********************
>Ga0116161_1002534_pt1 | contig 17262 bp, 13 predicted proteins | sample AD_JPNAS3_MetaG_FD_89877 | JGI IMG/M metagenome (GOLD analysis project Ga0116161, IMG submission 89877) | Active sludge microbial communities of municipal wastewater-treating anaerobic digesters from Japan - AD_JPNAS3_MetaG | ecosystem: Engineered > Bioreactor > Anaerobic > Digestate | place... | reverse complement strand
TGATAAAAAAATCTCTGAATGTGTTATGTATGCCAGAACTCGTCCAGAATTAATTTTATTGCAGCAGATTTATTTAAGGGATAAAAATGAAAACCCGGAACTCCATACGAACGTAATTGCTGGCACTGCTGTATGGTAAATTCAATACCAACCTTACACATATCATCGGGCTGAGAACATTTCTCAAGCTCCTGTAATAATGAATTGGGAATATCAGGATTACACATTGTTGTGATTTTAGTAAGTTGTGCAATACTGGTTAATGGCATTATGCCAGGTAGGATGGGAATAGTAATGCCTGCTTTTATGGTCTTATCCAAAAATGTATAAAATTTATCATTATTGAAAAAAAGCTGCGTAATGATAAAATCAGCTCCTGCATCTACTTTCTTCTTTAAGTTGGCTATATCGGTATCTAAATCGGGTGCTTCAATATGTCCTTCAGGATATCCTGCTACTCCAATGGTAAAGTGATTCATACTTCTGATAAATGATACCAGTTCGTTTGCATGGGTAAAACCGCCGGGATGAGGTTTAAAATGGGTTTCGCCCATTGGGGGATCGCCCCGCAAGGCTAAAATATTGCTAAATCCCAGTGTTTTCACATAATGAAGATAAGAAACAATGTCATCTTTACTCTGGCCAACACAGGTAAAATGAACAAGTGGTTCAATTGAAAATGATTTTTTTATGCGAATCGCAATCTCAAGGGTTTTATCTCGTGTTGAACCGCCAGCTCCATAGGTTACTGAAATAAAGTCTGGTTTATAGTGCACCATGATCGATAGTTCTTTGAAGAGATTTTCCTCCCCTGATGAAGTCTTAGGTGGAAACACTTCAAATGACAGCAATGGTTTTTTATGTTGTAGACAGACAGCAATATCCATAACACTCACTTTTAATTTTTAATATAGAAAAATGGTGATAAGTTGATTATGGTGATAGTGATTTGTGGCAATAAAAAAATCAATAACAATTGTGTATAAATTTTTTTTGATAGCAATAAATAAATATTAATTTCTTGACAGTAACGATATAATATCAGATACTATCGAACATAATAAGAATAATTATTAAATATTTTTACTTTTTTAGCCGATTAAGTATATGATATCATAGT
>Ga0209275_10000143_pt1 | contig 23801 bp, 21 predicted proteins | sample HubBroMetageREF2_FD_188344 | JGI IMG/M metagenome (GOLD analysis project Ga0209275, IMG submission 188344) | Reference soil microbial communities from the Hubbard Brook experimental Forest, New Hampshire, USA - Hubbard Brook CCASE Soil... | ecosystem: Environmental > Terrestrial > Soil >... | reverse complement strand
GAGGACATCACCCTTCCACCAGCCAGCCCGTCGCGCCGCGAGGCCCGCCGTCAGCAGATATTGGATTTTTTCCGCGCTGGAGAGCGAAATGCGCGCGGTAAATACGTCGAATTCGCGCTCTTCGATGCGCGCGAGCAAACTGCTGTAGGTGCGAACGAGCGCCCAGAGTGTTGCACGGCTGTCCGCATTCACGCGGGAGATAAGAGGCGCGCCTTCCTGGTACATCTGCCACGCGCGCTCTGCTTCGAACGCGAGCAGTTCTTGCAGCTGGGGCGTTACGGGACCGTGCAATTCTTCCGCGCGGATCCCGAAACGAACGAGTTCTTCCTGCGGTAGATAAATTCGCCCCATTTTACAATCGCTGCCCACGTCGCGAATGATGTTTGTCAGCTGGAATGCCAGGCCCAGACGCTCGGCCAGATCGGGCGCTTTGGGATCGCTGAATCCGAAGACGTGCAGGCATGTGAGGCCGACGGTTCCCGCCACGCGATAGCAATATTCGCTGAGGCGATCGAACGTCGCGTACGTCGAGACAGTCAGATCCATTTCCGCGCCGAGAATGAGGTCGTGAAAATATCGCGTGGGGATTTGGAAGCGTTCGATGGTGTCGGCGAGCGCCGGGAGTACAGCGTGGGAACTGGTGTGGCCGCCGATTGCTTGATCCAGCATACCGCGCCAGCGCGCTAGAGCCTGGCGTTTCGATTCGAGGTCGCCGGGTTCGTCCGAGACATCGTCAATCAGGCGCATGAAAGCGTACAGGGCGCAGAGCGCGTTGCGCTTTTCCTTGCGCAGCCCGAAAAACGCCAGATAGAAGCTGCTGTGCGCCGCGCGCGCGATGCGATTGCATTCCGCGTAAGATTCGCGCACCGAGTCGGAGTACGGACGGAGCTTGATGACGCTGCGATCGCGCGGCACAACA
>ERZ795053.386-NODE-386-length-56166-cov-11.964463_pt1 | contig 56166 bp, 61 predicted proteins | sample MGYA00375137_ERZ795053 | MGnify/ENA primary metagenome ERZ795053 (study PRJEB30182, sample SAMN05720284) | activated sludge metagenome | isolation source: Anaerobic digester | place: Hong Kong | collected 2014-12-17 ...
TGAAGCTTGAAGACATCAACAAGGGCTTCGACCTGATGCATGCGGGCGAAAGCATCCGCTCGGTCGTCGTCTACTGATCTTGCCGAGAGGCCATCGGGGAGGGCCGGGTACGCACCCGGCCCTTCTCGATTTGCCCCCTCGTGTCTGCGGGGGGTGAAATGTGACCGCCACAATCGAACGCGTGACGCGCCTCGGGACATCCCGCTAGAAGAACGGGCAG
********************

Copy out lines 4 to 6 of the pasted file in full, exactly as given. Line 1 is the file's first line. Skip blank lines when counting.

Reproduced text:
GAGGACATCACCCTTCCACCAGCCAGCCCGTCGCGCCGCGAGGCCCGCCGTCAGCAGATATTGGATTTTTTCCGCGCTGGAGAGCGAAATGCGCGCGGTAAATACGTCGAATTCGCGCTCTTCGATGCGCGCGAGCAAACTGCTGTAGGTGCGAACGAGCGCCCAGAGTGTTGCACGGCTGTCCGCATTCACGCGGGAGATAAGAGGCGCGCCTTCCTGGTACATCTGCCACGCGCGCTCTGCTTCGAACGCGAGCAGTTCTTGCAGCTGGGGCGTTACGGGACCGTGCAATTCTTCCGCGCGGATCCCGAAACGAACGAGTTCTTCCTGCGGTAGATAAATTCGCCCCATTTTACAATCGCTGCCCACGTCGCGAATGATGTTTGTCAGCTGGAATGCCAGGCCCAGACGCTCGGCCAGATCGGGCGCTTTGGGATCGCTGAATCCGAAGACGTGCAGGCATGTGAGGCCGACGGTTCCCGCCACGCGATAGCAATATTCGCTGAGGCGATCGAACGTCGCGTACGTCGAGACAGTCAGATCCATTTCCGCGCCGAGAATGAGGTCGTGAAAATATCGCGTGGGGATTTGGAAGCGTTCGATGGTGTCGGCGAGCGCCGGGAGTACAGCGTGGGAACTGGTGTGGCCGCCGATTGCTTGATCCAGCATACCGCGCCAGCGCGCTAGAGCCTGGCGTTTCGATTCGAGGTCGCCGGGTTCGTCCGAGACATCGTCAATCAGGCGCATGAAAGCGTACAGGGCGCAGAGCGCGTTGCGCTTTTCCTTGCGCAGCCCGAAAAACGCCAGATAGAAGCTGCTGTGCGCCGCGCGCGCGATGCGATTGCATTCCGCGTAAGATTCGCGCACCGAGTCGGAGTACGGACGGAGCTTGATGACGCTGCGATCGCGCGGCACAACA
>ERZ795053.386-NODE-386-length-56166-cov-11.964463_pt1 | contig 56166 bp, 61 predicted proteins | sample MGYA00375137_ERZ795053 | MGnify/ENA primary metagenome ERZ795053 (study PRJEB30182, sample SAMN05720284) | activated sludge metagenome | isolation source: Anaerobic digester | place: Hong Kong | collected 2014-12-17 ...
TGAAGCTTGAAGACATCAACAAGGGCTTCGACCTGATGCATGCGGGCGAAAGCATCCGCTCGGTCGTCGTCTACTGATCTTGCCGAGAGGCCATCGGGGAGGGCCGGGTACGCACCCGGCCCTTCTCGATTTGCCCCCTCGTGTCTGCGGGGGGTGAAATGTGACCGCCACAATCGAACGCGTGACGCGCCTCGGGACATCCCGCTAGAAGAACGGGCAG